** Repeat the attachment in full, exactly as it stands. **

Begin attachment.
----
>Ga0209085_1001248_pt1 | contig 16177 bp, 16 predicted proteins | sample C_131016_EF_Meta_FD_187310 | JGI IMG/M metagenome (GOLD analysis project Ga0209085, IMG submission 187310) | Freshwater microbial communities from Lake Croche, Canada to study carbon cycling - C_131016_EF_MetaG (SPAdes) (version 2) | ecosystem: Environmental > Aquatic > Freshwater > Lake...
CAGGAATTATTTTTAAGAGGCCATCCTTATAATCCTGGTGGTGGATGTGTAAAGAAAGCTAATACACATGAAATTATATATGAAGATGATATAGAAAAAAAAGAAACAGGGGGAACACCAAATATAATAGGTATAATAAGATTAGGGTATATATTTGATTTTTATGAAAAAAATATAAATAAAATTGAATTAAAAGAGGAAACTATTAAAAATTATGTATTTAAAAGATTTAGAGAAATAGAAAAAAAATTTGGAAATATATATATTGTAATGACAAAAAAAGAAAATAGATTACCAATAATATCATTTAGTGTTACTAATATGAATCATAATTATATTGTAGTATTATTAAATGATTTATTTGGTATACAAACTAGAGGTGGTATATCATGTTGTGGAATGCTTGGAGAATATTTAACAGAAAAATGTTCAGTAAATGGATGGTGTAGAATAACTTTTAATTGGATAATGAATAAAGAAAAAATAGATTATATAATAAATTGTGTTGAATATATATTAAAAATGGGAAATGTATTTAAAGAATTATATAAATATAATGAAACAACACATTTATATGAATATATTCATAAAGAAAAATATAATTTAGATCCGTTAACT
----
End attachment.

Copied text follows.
>Ga0209085_1001248_pt1 | contig 16177 bp, 16 predicted proteins | sample C_131016_EF_Meta_FD_187310 | JGI IMG/M metagenome (GOLD analysis project Ga0209085, IMG submission 187310) | Freshwater microbial communities from Lake Croche, Canada to study carbon cycling - C_131016_EF_MetaG (SPAdes) (version 2) | ecosystem: Environmental > Aquatic > Freshwater > Lake...
CAGGAATTATTTTTAAGAGGCCATCCTTATAATCCTGGTGGTGGATGTGTAAAGAAAGCTAATACACATGAAATTATATATGAAGATGATATAGAAAAAAAAGAAACAGGGGGAACACCAAATATAATAGGTATAATAAGATTAGGGTATATATTTGATTTTTATGAAAAAAATATAAATAAAATTGAATTAAAAGAGGAAACTATTAAAAATTATGTATTTAAAAGATTTAGAGAAATAGAAAAAAAATTTGGAAATATATATATTGTAATGACAAAAAAAGAAAATAGATTACCAATAATATCATTTAGTGTTACTAATATGAATCATAATTATATTGTAGTATTATTAAATGATTTATTTGGTATACAAACTAGAGGTGGTATATCATGTTGTGGAATGCTTGGAGAATATTTAACAGAAAAATGTTCAGTAAATGGATGGTGTAGAATAACTTTTAATTGGATAATGAATAAAGAAAAAATAGATTATATAATAAATTGTGTTGAATATATATTAAAAATGGGAAATGTATTTAAAGAATTATATAAATATAATGAAACAACACATTTATATGAATATATTCATAAAGAAAAATATAATTTAGATCCGTTAACT